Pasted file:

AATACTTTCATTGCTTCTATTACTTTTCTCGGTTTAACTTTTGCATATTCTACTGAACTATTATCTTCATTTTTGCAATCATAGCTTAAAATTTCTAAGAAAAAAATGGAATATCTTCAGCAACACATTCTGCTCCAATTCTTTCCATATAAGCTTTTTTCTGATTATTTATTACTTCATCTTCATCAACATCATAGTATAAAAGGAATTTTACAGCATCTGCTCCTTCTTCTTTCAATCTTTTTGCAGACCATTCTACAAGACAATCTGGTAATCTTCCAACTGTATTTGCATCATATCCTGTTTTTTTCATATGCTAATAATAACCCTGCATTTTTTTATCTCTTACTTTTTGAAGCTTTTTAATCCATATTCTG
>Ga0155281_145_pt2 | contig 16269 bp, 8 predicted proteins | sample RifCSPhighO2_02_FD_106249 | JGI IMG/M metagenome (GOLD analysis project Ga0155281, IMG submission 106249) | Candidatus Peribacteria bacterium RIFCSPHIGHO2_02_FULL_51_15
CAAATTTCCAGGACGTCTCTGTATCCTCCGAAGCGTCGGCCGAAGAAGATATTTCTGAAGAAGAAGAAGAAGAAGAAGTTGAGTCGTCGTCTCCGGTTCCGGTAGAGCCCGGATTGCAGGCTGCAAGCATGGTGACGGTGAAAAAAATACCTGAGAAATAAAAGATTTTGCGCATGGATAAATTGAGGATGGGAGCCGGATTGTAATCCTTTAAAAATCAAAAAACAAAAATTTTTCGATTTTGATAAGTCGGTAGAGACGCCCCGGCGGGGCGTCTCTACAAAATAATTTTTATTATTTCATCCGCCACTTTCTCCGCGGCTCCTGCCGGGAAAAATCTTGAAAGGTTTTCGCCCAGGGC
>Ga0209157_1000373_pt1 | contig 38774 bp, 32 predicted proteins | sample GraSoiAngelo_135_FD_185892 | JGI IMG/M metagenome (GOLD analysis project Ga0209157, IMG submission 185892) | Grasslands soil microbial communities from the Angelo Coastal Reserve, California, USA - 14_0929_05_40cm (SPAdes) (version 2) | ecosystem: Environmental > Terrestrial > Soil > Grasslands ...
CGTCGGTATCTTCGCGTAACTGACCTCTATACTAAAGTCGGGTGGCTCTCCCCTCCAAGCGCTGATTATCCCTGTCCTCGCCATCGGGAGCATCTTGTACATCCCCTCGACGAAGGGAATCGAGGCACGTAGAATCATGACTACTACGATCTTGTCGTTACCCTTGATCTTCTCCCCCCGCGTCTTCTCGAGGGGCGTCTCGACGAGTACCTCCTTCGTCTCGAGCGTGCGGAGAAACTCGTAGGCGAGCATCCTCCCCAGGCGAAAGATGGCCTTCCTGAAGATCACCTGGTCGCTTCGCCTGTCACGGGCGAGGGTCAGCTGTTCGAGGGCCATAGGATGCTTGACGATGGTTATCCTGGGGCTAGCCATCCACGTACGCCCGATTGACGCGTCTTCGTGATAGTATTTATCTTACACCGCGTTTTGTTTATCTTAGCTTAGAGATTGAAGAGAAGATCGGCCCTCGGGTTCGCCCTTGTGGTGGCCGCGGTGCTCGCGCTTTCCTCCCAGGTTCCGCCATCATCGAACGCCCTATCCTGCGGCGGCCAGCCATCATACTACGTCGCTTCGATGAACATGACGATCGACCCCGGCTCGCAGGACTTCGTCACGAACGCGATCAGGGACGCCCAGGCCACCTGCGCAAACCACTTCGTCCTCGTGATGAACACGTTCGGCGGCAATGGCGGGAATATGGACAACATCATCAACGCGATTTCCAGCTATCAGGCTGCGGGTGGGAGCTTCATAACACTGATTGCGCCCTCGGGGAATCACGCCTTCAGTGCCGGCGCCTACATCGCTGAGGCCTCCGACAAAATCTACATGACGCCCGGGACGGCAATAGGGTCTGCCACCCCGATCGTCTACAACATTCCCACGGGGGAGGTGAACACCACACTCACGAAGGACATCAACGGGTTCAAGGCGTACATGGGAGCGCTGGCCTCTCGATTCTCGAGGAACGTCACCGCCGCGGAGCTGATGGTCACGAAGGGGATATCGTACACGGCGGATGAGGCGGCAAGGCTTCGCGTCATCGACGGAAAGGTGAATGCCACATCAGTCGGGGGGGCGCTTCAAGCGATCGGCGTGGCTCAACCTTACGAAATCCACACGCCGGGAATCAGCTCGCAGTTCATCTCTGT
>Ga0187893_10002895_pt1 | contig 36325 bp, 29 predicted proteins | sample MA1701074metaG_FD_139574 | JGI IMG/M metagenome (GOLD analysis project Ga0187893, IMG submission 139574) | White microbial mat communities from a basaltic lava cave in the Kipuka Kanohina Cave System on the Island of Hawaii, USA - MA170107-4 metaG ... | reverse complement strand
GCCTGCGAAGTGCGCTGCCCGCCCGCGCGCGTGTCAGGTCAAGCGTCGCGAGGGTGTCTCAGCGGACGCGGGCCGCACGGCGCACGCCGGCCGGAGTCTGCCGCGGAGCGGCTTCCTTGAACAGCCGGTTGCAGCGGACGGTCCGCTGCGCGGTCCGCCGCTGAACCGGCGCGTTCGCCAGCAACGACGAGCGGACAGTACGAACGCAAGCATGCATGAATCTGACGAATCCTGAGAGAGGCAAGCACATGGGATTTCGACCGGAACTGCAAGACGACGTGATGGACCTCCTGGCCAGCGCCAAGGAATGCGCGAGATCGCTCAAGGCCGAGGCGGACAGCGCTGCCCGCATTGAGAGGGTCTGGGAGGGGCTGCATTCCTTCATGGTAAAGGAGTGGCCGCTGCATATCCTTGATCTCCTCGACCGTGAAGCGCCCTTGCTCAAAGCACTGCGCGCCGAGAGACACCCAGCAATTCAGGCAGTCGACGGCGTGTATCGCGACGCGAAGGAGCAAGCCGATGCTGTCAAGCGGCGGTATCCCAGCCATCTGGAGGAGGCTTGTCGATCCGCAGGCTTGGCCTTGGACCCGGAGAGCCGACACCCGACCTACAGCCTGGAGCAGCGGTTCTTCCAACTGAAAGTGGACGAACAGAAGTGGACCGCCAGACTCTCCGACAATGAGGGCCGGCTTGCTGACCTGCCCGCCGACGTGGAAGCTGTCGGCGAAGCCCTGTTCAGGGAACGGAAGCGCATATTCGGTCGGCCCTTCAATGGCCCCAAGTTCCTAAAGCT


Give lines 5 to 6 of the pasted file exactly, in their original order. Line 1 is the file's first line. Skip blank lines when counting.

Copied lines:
CGTCGGTATCTTCGCGTAACTGACCTCTATACTAAAGTCGGGTGGCTCTCCCCTCCAAGCGCTGATTATCCCTGTCCTCGCCATCGGGAGCATCTTGTACATCCCCTCGACGAAGGGAATCGAGGCACGTAGAATCATGACTACTACGATCTTGTCGTTACCCTTGATCTTCTCCCCCCGCGTCTTCTCGAGGGGCGTCTCGACGAGTACCTCCTTCGTCTCGAGCGTGCGGAGAAACTCGTAGGCGAGCATCCTCCCCAGGCGAAAGATGGCCTTCCTGAAGATCACCTGGTCGCTTCGCCTGTCACGGGCGAGGGTCAGCTGTTCGAGGGCCATAGGATGCTTGACGATGGTTATCCTGGGGCTAGCCATCCACGTACGCCCGATTGACGCGTCTTCGTGATAGTATTTATCTTACACCGCGTTTTGTTTATCTTAGCTTAGAGATTGAAGAGAAGATCGGCCCTCGGGTTCGCCCTTGTGGTGGCCGCGGTGCTCGCGCTTTCCTCCCAGGTTCCGCCATCATCGAACGCCCTATCCTGCGGCGGCCAGCCATCATACTACGTCGCTTCGATGAACATGACGATCGACCCCGGCTCGCAGGACTTCGTCACGAACGCGATCAGGGACGCCCAGGCCACCTGCGCAAACCACTTCGTCCTCGTGATGAACACGTTCGGCGGCAATGGCGGGAATATGGACAACATCATCAACGCGATTTCCAGCTATCAGGCTGCGGGTGGGAGCTTCATAACACTGATTGCGCCCTCGGGGAATCACGCCTTCAGTGCCGGCGCCTACATCGCTGAGGCCTCCGACAAAATCTACATGACGCCCGGGACGGCAATAGGGTCTGCCACCCCGATCGTCTACAACATTCCCACGGGGGAGGTGAACACCACACTCACGAAGGACATCAACGGGTTCAAGGCGTACATGGGAGCGCTGGCCTCTCGATTCTCGAGGAACGTCACCGCCGCGGAGCTGATGGTCACGAAGGGGATATCGTACACGGCGGATGAGGCGGCAAGGCTTCGCGTCATCGACGGAAAGGTGAATGCCACATCAGTCGGGGGGGCGCTTCAAGCGATCGGCGTGGCTCAACCTTACGAAATCCACACGCCGGGAATCAGCTCGCAGTTCATCTCTGT
>Ga0187893_10002895_pt1 | contig 36325 bp, 29 predicted proteins | sample MA1701074metaG_FD_139574 | JGI IMG/M metagenome (GOLD analysis project Ga0187893, IMG submission 139574) | White microbial mat communities from a basaltic lava cave in the Kipuka Kanohina Cave System on the Island of Hawaii, USA - MA170107-4 metaG ... | reverse complement strand